Plaintiff brings his claims under 42 U.S.C. § 1983. To state a claim under 42 U.S.C. § 1983, a plaintiff must allege a violation of rights protected by the United States Constitution or created by federal statute and also must show that the alleged deprivation was caused by conduct of a person acting under color of state law. West v. Atkins, 487 U.S. 42, 48 (1988); Buckley v. Barlow, 997 F.2d 494, 495 (8th Cir. 1993).


Plaintiff alleges that Nebraska State Trooper Jeffrey Rutan pulled Plaintiff’s vehicle over in Beatrice, Nebraska, at 1:00 a.m. on March 29, 2014, for failure to yield at an intersection. After Rutan administered physical sobriety and Breathalyzer tests and determined that Plaintiff’s blood alcohol level was over the legal limit and that his driver’s license was invalid, Rutan arrested and handcuffed Plaintiff, placed him in Rutan’s patrol car, and read him his Miranda rights. Rutan told Plaintiff he was going to take him to the hospital for a blood-alcohol test. Plaintiff told Rutan this was unnecessary because “I’m drunk . . . I’m guilty.” Rutan then threatened to charge Plaintiff with refusing the blood test and, when Plaintiff objected, with threatening to fight with a police officer.

Rutan, Beatrice police officer Robert Soldo, and Robert Sandersfeld-who was a Beatrice Community Hospital security guard and deputy Gage County sheriff-escorted Plaintiff into the hospital, and they “repeatedly shoved Plaintiff into doors and walls with enough force that he would bounce back from the impact.” (Filing No. 1 at CM/ECF p. 9.) After Rutan threatened him, Plaintiff repeatedly verbally consented to a blood draw. Because he had verbally consented, Plaintiff refused Rutan’s instructions to sign a form regarding the blood test.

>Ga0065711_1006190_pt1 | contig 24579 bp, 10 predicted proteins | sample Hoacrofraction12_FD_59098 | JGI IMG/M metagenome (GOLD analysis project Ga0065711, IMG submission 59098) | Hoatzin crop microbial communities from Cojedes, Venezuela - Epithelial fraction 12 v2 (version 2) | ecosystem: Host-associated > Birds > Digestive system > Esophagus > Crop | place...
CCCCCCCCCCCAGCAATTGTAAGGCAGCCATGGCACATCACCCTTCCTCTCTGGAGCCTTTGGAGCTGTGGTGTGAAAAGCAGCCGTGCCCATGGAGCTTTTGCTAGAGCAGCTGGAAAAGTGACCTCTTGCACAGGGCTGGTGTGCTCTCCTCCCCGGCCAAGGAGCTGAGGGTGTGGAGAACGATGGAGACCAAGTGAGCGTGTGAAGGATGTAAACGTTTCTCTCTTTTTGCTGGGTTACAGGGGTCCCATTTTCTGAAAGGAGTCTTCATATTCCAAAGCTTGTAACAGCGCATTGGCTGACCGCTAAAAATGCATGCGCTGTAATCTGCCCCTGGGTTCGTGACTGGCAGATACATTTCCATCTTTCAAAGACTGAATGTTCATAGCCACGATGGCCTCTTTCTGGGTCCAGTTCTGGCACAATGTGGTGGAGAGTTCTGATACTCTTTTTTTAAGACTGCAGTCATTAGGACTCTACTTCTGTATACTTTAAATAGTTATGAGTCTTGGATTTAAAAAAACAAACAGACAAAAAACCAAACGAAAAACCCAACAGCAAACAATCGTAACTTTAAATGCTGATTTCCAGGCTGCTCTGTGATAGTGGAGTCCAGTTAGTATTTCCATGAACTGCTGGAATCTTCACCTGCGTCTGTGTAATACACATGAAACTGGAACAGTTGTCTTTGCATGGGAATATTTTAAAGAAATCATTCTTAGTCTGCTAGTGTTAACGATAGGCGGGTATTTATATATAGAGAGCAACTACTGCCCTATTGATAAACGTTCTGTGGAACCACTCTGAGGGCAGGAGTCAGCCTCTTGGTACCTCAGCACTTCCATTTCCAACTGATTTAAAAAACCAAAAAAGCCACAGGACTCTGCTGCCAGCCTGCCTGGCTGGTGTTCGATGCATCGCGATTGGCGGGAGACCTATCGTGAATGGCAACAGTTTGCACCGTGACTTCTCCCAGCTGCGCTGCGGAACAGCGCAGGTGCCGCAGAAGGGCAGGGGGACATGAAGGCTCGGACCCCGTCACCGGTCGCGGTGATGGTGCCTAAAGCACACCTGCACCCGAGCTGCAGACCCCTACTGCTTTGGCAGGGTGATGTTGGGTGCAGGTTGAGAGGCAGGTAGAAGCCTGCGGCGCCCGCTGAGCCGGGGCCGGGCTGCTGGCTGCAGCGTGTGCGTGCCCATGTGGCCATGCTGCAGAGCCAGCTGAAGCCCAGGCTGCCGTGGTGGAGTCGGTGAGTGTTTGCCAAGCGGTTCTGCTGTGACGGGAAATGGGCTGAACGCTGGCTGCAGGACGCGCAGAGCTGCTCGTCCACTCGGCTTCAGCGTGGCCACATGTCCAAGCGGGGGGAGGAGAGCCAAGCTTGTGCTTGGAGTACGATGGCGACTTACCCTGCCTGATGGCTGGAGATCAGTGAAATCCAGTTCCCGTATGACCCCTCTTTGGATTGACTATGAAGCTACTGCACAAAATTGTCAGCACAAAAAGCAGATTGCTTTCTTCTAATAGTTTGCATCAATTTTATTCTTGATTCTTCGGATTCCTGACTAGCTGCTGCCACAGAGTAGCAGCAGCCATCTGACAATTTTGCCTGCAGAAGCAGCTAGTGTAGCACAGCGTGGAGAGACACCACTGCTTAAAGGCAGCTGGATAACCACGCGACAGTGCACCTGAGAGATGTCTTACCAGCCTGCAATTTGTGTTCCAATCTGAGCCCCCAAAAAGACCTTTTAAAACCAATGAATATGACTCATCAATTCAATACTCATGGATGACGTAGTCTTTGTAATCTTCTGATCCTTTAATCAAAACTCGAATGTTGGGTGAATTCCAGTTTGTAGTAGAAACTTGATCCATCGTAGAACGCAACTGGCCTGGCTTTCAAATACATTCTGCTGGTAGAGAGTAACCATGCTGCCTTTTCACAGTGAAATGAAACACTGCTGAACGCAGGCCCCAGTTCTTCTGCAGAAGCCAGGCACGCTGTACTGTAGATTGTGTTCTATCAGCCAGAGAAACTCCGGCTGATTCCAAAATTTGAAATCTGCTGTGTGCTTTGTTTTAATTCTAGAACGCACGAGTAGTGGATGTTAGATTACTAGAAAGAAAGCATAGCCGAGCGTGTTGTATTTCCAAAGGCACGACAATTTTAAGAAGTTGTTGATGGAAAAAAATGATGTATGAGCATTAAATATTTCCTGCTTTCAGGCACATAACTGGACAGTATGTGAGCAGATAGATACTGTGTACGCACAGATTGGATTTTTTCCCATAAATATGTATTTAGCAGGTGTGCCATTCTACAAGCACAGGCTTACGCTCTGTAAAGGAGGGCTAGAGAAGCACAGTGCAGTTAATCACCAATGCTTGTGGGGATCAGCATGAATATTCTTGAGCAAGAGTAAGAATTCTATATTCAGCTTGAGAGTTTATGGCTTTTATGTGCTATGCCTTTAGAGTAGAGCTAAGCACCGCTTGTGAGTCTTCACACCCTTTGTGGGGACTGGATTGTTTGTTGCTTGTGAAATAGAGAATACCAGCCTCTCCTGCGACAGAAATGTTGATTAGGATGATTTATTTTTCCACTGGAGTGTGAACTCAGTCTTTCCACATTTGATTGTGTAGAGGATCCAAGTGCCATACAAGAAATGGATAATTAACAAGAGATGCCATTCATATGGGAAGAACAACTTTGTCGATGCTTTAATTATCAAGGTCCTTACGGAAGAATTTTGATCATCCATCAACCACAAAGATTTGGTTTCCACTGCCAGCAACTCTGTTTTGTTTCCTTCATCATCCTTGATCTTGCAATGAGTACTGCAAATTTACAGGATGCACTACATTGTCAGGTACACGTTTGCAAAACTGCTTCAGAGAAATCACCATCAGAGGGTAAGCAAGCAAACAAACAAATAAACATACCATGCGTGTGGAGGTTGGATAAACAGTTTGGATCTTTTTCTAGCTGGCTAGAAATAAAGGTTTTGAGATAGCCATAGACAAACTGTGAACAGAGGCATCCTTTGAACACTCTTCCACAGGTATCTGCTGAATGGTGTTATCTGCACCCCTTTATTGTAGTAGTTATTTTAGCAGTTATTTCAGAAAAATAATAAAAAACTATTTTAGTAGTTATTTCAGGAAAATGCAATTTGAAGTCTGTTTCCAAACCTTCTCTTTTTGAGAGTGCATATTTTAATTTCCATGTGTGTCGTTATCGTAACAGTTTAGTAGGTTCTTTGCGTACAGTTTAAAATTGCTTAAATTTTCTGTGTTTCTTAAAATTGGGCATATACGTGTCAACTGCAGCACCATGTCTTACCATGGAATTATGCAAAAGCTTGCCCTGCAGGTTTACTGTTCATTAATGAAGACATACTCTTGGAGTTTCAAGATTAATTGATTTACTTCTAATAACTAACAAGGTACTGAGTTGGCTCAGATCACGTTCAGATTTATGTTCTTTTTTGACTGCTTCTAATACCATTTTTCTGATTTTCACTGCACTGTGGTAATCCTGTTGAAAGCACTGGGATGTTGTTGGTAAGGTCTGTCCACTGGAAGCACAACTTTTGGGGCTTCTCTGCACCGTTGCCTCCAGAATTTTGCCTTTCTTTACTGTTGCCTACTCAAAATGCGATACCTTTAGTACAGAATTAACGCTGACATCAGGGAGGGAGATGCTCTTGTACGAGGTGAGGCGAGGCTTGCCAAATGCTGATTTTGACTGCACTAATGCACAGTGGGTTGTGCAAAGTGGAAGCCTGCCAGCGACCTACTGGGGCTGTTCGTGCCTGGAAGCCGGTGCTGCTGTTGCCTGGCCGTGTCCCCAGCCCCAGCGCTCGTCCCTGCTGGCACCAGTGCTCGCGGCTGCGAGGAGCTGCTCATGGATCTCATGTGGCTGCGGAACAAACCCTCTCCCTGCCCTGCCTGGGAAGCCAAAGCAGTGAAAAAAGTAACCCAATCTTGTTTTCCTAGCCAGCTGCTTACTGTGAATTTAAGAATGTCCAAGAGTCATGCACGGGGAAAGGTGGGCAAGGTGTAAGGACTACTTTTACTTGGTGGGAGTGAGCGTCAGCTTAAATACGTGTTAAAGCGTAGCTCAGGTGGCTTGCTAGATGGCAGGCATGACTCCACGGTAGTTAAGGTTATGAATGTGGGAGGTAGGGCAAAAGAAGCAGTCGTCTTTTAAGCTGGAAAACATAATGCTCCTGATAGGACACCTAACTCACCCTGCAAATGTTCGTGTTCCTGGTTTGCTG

Without having his blood drawn, Plaintiff was escorted out of the hospital to Rutan’s police car. While attempting to move Plaintiff’s hands from the front of his body to behind his body, officers Rutan and Soldo “slammed Plaintiff violently into the trunk of the vehicle” and “slammed Plaintiff onto the ground.” Soldo “grabbed Plaintiff by his hair and when on the ground, forced Plaintiff’s face into the pavement in a grinding motion.” (Filing No. 1 at CM/ECF p. 10.)